They say that movie ‘chemistry’ strikes every now and then, and when it does it lights up the screen. The people that make these kinds of decisions are forever mixing and matching, trying to find a combination that just ‘clicks’ with audiences. And it does not always have to be a guy and a gal. ‘Buddy’ pictures (male or female) achieve the same result – big box-office bucks. With that in mind, I racked my tiny brain and came up with 6 ‘doubles’ that I personally enjoyed. Some of them may not be examples of brilliant acting, maybe none of them, come to think of it, but all six have one thing in common – they made me feel good. So, in no particular order, here they are:
Cary Grant & Audrey Hepburn in Charade (1963)
This thoroughly enjoyable romantic comedy mystery owes its appeal to the interaction between the two leads, even though Cary turned 59 during filming and Audrey was just 33. To his credit, Grant was well aware of the age disparity and was uncomfortable with a script that had him looking like a dirty old man lusting after a pretty young woman. So, he hit upon an idea. What if all the flirting and chasing was done by Audrey while he was trying to keep her at arm’s length? They tried it and it worked beautifully. Cary was transformed from a dirty old skirt-chaser to an elderly gentleman positively oozing integrity. And the result was a terrific romance – comedy – mystery – thriller that has not aged an iota since 1963.
Kirsten Dunst & Michelle Williams in Dick (1999)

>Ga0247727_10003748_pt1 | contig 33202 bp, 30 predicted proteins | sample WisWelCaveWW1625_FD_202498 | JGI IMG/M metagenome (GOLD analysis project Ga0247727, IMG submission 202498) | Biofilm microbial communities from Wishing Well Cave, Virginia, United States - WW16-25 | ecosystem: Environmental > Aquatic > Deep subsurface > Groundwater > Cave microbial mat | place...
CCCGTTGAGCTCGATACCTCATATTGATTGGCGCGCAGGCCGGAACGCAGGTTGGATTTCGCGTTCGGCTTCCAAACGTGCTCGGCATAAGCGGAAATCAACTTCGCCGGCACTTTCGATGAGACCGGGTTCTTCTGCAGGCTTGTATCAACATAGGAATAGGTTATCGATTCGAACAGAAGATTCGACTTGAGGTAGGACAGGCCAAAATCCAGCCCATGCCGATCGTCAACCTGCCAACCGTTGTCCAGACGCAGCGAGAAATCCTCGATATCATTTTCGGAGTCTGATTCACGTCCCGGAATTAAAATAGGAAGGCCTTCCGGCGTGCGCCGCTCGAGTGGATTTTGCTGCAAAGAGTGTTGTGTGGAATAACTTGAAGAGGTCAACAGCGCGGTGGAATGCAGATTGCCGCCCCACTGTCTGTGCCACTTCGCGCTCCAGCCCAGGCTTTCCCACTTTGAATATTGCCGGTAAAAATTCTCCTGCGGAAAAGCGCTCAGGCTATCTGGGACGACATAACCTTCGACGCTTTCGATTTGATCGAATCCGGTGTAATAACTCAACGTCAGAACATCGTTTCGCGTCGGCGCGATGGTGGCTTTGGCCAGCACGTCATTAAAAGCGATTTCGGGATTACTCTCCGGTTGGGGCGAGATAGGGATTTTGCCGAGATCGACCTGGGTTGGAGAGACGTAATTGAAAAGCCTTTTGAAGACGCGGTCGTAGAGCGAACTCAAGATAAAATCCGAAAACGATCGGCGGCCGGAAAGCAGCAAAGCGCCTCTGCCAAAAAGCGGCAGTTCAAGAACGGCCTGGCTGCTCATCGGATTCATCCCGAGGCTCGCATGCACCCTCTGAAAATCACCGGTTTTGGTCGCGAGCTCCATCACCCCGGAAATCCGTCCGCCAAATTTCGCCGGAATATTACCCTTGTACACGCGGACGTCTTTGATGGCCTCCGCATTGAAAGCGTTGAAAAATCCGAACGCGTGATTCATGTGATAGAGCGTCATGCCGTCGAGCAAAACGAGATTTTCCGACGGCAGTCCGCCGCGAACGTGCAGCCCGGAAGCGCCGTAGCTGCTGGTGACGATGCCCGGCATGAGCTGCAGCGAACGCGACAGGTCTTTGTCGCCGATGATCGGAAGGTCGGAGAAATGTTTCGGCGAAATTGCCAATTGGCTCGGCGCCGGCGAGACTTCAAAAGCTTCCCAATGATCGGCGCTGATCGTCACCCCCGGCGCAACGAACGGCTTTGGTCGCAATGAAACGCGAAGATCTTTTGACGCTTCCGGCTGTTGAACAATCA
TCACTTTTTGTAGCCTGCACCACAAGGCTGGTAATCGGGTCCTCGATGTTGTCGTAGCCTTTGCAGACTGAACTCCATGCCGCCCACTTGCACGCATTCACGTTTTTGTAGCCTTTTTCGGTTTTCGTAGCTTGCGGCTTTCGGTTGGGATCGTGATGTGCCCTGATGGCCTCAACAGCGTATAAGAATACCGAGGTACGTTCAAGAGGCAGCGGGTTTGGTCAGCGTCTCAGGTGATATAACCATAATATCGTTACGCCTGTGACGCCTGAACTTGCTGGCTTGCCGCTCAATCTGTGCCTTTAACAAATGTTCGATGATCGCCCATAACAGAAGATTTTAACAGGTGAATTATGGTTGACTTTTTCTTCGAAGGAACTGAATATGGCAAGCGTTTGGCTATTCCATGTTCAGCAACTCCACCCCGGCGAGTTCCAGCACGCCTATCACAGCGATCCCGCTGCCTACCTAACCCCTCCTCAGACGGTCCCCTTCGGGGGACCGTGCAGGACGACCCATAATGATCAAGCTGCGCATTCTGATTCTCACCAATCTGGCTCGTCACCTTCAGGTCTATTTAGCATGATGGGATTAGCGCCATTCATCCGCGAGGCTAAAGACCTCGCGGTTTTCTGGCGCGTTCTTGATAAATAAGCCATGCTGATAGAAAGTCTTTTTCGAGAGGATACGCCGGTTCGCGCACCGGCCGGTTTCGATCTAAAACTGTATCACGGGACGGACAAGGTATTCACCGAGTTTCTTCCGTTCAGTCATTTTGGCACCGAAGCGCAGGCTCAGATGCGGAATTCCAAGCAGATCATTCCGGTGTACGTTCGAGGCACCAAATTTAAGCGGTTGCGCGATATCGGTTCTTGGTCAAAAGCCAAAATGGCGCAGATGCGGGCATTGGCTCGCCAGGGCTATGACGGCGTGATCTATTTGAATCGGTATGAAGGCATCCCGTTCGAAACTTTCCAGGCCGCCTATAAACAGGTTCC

Perhaps, it’s the historian in me, but I really like this spoof. The idea that two air-headed teenagers could, by accident, become entangled in the Watergate incident and emerge as (of all things) ‘Deep Throat’, the FBI informer credited by Woodward and Bernstein of the Washington Post as their undercover source, is a priceless concept. The writers have a ball weaving the girls into history, but it is the delicious performances by Kirsten and Michelle that set this picture above your average teenager flick. Furthermore, it is done tastefully, which in itself is a rarity these days. Kirsten was 17 and Michelle nearly 19 when they portrayed a couple of 13 year-olds here, and they are terrific.
Joe Pesci & Marisa Tomei in My Cousin Vinny (1992)
As a rule I have little time for scripts that are full of expletives, but with My Cousin Vinny I make an exception. Why? Because it is bloody funny from beginning to end! In fact, I cannot really recall another film ever that had me laughing so often. Joe Pesci was responsible for most of the comedy, but the fabulous Marisa Tomei is perfectly cast as his wiseacre girlfriend. She swears a bit too, but she is so natural with it (and so lovely to look at), that I found myself saying, ‘So what?’ and just going along for the ride. I realize that appreciation of comedy is a very individual thing. I love this movie. You may very well hate it. After all, there are an awful lot of people who think Adam Sandler and Will Ferrell are hilarious, whereas I find them as about as humorous as a trip to the dentist!
Tommy Lee Jones & Robert Duvall in Lonesome Dove (1999)